Sundaland. It is, as indicated by Collenette (1949b), clearly recognisable from
the strongly sinuous aedeagus, though males vary in the tone of their scaling,
from white through to black. The valves of the genitalia are slender, apically
bulbous rods. The locality for the type of subtincta Walker, a female in
U.M. Oxford, is given as E. Indies, which could mean India or Sundaland. The
facies resembles that of Indian material, lacking the extensive dark basal area
of the hindwing seen in Sundanian species. The concept of nuda in
Schintlmeister (1994) is incorrect (see below).
Perina sp. (slide 2483). This is an undescribed species from Sri Lanka. The
aedeagus resembles that of the Ilema subgenus Cadrusia species in
shape. The valves are slender, rod-like, longer and more robust than in nuda.
Perina lodra Moore comb. n. (= tamsi Collenette syn. n. and naessigi
Schintlmeister syn. n.). Differences from the more widely distributed
Sundanian species are described in the specific account below. The male
genitalia of naessigi, illustrated in the original description, match
those of tamsi. The distribution therefore ranges through Bali, Java and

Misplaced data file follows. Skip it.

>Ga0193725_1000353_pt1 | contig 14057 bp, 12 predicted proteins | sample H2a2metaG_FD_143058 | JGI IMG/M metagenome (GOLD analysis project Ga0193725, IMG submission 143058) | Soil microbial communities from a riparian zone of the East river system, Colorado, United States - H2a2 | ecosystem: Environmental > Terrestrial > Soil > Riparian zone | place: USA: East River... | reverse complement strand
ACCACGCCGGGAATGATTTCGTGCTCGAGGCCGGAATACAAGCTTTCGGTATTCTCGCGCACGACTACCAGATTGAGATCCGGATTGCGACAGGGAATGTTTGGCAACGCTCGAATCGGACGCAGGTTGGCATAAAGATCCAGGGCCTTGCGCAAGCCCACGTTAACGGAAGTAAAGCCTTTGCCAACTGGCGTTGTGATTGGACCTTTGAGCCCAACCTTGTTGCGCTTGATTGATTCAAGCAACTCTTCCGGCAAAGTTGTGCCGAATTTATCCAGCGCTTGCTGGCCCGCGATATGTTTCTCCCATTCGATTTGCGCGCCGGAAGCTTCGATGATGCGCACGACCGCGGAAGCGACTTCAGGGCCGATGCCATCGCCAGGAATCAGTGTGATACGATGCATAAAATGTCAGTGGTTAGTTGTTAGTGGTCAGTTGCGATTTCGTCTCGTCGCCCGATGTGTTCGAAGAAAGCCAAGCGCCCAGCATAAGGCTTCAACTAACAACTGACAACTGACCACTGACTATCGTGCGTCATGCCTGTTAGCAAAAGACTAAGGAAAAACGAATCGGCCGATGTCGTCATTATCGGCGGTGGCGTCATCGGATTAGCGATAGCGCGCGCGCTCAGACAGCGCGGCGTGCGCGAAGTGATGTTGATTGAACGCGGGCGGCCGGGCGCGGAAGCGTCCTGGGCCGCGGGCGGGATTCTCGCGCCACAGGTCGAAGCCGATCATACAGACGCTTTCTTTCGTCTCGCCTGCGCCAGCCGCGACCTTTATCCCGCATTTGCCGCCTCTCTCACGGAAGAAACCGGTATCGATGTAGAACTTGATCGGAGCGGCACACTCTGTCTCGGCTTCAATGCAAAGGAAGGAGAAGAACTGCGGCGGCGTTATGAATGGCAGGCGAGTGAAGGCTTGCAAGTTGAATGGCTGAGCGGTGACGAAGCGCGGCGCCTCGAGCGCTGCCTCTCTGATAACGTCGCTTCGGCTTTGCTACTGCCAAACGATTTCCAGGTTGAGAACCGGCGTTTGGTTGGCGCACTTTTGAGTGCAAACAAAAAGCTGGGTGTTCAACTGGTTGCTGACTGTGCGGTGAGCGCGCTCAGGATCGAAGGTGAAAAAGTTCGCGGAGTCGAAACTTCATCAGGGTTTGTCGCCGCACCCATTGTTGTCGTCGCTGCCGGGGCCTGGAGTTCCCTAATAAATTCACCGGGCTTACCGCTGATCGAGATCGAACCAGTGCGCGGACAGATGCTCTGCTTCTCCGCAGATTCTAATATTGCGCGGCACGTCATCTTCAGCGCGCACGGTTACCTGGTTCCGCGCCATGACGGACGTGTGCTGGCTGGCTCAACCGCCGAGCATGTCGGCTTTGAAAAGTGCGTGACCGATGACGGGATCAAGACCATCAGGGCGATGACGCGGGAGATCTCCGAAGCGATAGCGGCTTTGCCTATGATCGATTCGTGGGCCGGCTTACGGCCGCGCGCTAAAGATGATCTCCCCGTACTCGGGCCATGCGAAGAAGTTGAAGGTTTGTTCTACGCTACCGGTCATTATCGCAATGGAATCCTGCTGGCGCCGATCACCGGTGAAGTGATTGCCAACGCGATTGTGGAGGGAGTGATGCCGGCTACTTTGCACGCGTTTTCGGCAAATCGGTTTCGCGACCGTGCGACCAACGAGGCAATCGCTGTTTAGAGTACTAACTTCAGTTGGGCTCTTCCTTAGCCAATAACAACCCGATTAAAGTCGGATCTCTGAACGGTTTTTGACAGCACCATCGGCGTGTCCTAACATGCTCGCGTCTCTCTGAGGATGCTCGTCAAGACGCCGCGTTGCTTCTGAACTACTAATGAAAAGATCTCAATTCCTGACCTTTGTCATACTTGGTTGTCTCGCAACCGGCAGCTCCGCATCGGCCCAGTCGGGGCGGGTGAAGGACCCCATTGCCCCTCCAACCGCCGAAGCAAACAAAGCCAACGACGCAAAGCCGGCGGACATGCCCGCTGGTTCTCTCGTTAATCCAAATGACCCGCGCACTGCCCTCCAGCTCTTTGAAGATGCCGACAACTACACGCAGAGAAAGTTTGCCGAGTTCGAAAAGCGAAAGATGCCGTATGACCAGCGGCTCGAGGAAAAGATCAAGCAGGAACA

Sumatra: the occurrence in India mentioned by Schintlmeister needs confirmation
on genitalic evidence, rather than that of facies. The synonymy of both
male-based taxa with lodra, based on a female, needs confirmation from
rearing a series of both sexes from a single female. Toxopeus (1948), in
describing Bradytera, voiced misgivings about the Toxoproctis males
with which other authors had associated it, and noted that the Javan series he
examined had been reared from Ficus religiosa, another pointer to its
identity as a Perina (See Perina sunda
sp.n). The venation and general facies are consistent with these features in nuda females. The
female of the Bornean species is as illustrated here. That of lodra has a
darker, more uniform brown forewing and a less extensive dark zone at the base
of the hindwing, extending to only just beyond half way.
Perina kalisi Collenette. This is only known from the holotype male from Bali and has